I’m really enjoying being able to write more about the crafts I love in this freelance phase of life. And it was a particular kick to team up with my 5-year-old daughter Abby to write a piece for the January/February 2010 issue of Crochet Today! I taught her how to crochet and then documented our crochet adventure for the magazine.
I learned to crochet when I was five, so this is a bit of a rite of passage in my family. And I’m happy to report that weeks after I turned in the article, Abby is still crocheting. In fact, she fell asleep crocheting a necklace for one of her friends Sunday night and I had to retrieve the hook and rainbow skein from her bed. (Somebody pinch me, please. : )
When Abby’s little sister, Amelia, saw the magazine she said, “Wow, Abby, you’re famous!” and gave her a hug. Gotta love that sisterly support.
Looking back on our crochet adventure, I think I probably ended up learning more from Abby than she did from me. She pressed me to explain techniques I usually complete on autopilot and challenged me to be more patient. It was a great experience to share with her.
Flip to page 94 for the story of our crochet adventure. And be sure to check out fun patterns from former CraftSanity Podcast guests, Regina Rioux Gonzalez (episode 1) and Drew Emborsky, (episode 15) too. (Thankfully, I’ve improved my podcasting skills a bit since recording these earlier shows. Cringe.) In the meantime, here a few tips I collected along the way to help you hook a young crafter on crochet.
The Right Time to Teach: For best results, wait until the your child has developed the fine motor skills and attention span required to hold and maneuver the hook. By age 5, many boys and girls can handle learning the basics. If your budding crafter becomes frustrated, take a break and delay the next lesson for several months to a year.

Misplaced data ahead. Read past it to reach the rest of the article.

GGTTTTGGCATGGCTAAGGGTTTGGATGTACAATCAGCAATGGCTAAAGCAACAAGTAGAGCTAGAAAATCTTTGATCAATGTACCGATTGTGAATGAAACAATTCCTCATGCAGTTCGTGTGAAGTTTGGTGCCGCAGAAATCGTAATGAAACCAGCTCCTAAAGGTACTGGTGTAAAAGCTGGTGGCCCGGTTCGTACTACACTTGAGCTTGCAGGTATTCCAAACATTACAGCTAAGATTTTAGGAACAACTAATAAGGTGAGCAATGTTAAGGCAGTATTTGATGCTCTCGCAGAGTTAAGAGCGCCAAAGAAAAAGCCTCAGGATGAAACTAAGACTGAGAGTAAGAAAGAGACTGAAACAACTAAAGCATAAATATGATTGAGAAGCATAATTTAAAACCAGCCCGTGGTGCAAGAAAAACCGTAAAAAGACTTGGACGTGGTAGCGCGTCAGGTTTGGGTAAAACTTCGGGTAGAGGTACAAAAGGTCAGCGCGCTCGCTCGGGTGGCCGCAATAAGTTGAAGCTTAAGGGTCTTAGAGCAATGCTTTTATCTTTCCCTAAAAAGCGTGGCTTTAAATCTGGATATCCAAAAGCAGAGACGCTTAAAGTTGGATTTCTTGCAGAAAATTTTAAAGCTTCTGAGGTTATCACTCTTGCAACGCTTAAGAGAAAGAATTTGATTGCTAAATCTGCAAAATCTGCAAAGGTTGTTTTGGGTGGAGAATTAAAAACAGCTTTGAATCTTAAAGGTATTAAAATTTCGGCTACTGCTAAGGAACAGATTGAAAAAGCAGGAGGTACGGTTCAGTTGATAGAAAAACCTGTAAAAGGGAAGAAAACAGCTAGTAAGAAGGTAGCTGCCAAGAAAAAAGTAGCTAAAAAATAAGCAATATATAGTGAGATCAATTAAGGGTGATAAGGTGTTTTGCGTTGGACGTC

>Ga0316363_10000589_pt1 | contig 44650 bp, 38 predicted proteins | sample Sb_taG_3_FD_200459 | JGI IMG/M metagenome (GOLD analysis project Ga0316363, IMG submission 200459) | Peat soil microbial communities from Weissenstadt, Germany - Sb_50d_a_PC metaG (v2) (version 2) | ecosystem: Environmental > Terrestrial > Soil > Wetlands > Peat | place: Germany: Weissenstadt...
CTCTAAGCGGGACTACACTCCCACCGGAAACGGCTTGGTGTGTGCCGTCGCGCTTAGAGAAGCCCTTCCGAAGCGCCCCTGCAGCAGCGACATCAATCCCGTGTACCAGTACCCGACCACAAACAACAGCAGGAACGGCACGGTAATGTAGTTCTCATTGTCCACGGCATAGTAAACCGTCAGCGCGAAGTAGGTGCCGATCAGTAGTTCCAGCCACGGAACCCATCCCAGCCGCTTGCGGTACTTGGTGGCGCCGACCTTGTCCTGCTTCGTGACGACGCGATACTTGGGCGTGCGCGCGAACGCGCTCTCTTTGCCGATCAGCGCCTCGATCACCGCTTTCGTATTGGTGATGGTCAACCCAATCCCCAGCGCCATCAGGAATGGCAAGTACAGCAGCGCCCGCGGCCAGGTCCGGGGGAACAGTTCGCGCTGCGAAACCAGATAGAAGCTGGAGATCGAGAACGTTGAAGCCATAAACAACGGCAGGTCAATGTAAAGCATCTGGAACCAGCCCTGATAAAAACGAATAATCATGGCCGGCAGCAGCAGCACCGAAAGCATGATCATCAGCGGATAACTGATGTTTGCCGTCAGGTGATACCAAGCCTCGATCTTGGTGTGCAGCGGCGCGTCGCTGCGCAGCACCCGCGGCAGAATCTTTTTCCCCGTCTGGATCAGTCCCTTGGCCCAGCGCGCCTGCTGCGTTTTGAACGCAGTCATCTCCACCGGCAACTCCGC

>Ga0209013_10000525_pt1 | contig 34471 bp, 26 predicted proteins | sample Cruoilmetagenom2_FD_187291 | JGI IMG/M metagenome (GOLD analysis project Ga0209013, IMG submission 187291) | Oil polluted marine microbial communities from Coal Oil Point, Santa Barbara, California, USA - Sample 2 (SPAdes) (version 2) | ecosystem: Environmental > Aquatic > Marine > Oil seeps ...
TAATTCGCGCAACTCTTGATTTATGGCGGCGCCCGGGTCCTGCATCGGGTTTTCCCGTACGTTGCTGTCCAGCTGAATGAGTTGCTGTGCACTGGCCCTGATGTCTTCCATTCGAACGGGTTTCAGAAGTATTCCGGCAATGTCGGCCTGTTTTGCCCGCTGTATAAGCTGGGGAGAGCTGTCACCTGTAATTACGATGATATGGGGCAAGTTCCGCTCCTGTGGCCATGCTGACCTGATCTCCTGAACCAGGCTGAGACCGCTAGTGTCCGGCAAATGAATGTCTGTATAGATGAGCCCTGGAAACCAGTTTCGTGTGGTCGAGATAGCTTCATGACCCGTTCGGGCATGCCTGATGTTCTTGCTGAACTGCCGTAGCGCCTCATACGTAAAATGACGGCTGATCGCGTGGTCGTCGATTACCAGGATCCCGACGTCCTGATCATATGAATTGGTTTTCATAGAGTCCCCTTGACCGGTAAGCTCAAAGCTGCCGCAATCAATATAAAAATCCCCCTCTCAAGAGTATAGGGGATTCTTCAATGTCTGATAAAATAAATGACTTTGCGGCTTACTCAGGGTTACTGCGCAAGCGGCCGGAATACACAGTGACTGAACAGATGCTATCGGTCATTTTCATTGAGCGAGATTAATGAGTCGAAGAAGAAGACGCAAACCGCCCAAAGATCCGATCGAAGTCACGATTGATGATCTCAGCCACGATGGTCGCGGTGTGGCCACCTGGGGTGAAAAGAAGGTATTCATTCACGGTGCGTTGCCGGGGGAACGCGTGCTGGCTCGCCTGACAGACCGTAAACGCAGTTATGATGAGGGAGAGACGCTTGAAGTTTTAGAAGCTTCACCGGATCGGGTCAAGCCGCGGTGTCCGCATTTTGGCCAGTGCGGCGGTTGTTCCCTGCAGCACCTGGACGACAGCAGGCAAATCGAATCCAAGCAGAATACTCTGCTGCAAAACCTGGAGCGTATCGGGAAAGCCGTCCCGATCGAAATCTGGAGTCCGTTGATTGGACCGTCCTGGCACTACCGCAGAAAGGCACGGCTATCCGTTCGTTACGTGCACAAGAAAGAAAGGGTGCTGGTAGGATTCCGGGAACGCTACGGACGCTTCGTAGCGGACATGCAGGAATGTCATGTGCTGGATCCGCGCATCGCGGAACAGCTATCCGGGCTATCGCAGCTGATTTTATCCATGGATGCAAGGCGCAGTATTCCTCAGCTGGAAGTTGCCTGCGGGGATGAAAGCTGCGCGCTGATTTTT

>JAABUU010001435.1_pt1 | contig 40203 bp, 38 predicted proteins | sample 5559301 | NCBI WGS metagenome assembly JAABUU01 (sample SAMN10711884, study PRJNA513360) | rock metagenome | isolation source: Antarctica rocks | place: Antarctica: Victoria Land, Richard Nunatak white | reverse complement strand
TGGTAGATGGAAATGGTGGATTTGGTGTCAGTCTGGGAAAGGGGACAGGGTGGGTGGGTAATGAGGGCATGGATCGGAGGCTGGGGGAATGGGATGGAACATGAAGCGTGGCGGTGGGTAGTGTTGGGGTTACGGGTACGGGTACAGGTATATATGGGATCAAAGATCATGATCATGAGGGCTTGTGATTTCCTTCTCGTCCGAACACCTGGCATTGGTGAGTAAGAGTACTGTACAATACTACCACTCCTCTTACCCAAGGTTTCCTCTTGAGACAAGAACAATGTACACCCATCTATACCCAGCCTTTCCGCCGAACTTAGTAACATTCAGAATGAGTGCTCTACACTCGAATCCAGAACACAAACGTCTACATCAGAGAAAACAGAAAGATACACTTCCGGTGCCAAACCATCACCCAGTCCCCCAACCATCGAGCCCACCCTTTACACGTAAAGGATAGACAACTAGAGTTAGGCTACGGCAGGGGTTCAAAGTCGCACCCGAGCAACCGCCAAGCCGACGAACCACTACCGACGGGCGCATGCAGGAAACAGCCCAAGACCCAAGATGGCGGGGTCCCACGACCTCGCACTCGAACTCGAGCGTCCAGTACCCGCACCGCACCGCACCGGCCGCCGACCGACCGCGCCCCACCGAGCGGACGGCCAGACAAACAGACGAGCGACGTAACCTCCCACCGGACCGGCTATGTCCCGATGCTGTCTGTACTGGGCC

Keep It Simple: Start your child off with a foundation chain using a size “G” or “H” hook and some worsted or medium weight yarn. Help your child think of creative ways to use those chains such as making necklaces, bracelets, shoelaces, gift embellishments and hair ties.
Their Way Is OK: Even though it’s easier to follow the rules and wind the yarn through your fingers on the hand opposite your hook to control tension, this is tricky for a child to master. It’s OK to let your child start crocheting “her way,” and then recommend small adjustments as they become more familiar with the craft.
Reality Check: The fact that you love crochet is not enough to make them love it. And if they do seem to enjoy it, play it cool because over-enthusiasm from a parent may result in little Suzy losing interest.
This last tip is the most challenging for me to live by because I have a really hard time playing it cool. Abby knows I love it when she crafts with me. And at the end of the day, when I’m retrieving the “H” hook from her bed, I guess that’s not such a bad thing.
Ok, now go forth and teach a child in your life to crochet.